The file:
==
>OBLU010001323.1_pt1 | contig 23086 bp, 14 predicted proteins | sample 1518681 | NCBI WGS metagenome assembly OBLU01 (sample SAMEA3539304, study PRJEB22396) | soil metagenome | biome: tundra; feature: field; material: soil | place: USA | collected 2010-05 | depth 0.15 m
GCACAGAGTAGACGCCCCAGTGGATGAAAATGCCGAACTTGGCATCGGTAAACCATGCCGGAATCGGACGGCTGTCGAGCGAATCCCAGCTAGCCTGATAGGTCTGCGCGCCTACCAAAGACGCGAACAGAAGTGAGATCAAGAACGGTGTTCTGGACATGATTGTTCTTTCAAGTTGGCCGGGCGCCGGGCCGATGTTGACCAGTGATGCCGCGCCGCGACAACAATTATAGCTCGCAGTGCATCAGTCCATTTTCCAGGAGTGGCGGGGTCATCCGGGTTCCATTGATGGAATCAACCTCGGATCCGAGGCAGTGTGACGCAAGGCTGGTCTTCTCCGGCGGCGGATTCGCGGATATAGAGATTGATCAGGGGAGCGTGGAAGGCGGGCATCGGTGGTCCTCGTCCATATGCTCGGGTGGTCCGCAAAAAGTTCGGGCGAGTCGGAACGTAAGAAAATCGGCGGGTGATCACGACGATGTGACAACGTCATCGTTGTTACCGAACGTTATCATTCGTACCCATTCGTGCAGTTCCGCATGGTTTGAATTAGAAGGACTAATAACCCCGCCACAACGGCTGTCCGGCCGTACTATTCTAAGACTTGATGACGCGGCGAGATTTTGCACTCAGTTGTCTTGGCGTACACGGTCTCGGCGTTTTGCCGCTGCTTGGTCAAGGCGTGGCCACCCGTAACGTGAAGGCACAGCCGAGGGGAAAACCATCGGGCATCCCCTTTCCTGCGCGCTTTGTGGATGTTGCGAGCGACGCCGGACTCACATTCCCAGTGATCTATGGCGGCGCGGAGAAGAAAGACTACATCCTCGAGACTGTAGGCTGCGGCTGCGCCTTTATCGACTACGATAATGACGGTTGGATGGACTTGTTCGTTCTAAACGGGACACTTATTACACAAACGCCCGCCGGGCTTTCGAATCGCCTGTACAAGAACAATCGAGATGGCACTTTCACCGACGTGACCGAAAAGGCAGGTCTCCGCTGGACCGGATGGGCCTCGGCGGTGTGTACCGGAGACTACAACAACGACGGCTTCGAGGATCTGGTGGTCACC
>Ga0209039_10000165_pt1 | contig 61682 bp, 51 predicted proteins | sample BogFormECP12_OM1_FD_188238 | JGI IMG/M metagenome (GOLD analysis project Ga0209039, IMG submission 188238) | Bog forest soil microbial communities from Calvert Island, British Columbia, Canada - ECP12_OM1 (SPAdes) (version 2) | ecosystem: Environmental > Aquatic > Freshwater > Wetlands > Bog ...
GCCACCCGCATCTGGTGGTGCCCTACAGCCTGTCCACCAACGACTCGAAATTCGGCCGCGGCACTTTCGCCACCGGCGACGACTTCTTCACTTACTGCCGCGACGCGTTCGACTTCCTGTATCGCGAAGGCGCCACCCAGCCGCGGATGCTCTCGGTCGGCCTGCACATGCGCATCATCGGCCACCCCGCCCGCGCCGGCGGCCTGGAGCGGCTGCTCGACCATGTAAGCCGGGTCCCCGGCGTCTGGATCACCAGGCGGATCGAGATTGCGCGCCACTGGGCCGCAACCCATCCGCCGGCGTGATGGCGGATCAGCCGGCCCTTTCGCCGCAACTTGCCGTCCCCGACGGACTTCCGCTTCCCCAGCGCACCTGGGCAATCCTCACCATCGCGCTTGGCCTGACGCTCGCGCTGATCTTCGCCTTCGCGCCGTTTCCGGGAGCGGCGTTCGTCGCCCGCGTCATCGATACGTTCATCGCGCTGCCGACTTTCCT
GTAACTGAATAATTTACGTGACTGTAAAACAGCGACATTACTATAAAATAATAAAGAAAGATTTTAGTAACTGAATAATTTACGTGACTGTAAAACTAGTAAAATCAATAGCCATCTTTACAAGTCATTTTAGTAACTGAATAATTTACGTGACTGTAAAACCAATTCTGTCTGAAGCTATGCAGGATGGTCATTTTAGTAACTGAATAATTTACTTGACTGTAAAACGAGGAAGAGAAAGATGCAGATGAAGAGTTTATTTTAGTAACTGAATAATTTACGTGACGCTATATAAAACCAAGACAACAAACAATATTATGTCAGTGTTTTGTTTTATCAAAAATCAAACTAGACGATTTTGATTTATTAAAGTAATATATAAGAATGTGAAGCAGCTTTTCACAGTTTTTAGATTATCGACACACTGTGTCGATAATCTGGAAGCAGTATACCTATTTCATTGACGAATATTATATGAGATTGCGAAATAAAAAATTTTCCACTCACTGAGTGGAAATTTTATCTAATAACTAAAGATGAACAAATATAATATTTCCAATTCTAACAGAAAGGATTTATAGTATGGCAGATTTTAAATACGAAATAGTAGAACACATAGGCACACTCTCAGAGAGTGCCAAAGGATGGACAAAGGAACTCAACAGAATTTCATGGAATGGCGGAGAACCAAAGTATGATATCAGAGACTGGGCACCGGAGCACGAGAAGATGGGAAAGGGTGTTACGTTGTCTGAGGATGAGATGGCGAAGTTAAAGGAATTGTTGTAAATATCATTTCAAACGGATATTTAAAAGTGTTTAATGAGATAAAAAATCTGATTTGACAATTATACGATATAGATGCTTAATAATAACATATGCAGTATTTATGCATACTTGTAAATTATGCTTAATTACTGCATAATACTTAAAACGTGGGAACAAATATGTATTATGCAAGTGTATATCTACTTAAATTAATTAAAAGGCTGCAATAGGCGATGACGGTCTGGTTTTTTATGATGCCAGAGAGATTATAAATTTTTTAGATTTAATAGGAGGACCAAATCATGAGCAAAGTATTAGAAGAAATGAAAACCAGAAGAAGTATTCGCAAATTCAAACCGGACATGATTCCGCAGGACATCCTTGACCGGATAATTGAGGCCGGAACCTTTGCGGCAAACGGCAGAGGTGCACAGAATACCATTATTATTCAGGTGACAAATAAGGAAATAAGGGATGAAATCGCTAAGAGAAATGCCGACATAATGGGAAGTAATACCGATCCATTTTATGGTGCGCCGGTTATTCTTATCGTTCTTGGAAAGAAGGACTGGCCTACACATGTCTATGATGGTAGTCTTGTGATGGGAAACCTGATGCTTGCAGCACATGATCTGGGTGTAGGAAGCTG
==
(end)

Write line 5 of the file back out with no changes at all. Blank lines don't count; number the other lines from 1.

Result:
GTAACTGAATAATTTACGTGACTGTAAAACAGCGACATTACTATAAAATAATAAAGAAAGATTTTAGTAACTGAATAATTTACGTGACTGTAAAACTAGTAAAATCAATAGCCATCTTTACAAGTCATTTTAGTAACTGAATAATTTACGTGACTGTAAAACCAATTCTGTCTGAAGCTATGCAGGATGGTCATTTTAGTAACTGAATAATTTACTTGACTGTAAAACGAGGAAGAGAAAGATGCAGATGAAGAGTTTATTTTAGTAACTGAATAATTTACGTGACGCTATATAAAACCAAGACAACAAACAATATTATGTCAGTGTTTTGTTTTATCAAAAATCAAACTAGACGATTTTGATTTATTAAAGTAATATATAAGAATGTGAAGCAGCTTTTCACAGTTTTTAGATTATCGACACACTGTGTCGATAATCTGGAAGCAGTATACCTATTTCATTGACGAATATTATATGAGATTGCGAAATAAAAAATTTTCCACTCACTGAGTGGAAATTTTATCTAATAACTAAAGATGAACAAATATAATATTTCCAATTCTAACAGAAAGGATTTATAGTATGGCAGATTTTAAATACGAAATAGTAGAACACATAGGCACACTCTCAGAGAGTGCCAAAGGATGGACAAAGGAACTCAACAGAATTTCATGGAATGGCGGAGAACCAAAGTATGATATCAGAGACTGGGCACCGGAGCACGAGAAGATGGGAAAGGGTGTTACGTTGTCTGAGGATGAGATGGCGAAGTTAAAGGAATTGTTGTAAATATCATTTCAAACGGATATTTAAAAGTGTTTAATGAGATAAAAAATCTGATTTGACAATTATACGATATAGATGCTTAATAATAACATATGCAGTATTTATGCATACTTGTAAATTATGCTTAATTACTGCATAATACTTAAAACGTGGGAACAAATATGTATTATGCAAGTGTATATCTACTTAAATTAATTAAAAGGCTGCAATAGGCGATGACGGTCTGGTTTTTTATGATGCCAGAGAGATTATAAATTTTTTAGATTTAATAGGAGGACCAAATCATGAGCAAAGTATTAGAAGAAATGAAAACCAGAAGAAGTATTCGCAAATTCAAACCGGACATGATTCCGCAGGACATCCTTGACCGGATAATTGAGGCCGGAACCTTTGCGGCAAACGGCAGAGGTGCACAGAATACCATTATTATTCAGGTGACAAATAAGGAAATAAGGGATGAAATCGCTAAGAGAAATGCCGACATAATGGGAAGTAATACCGATCCATTTTATGGTGCGCCGGTTATTCTTATCGTTCTTGGAAAGAAGGACTGGCCTACACATGTCTATGATGGTAGTCTTGTGATGGGAAACCTGATGCTTGCAGCACATGATCTGGGTGTAGGAAGCTG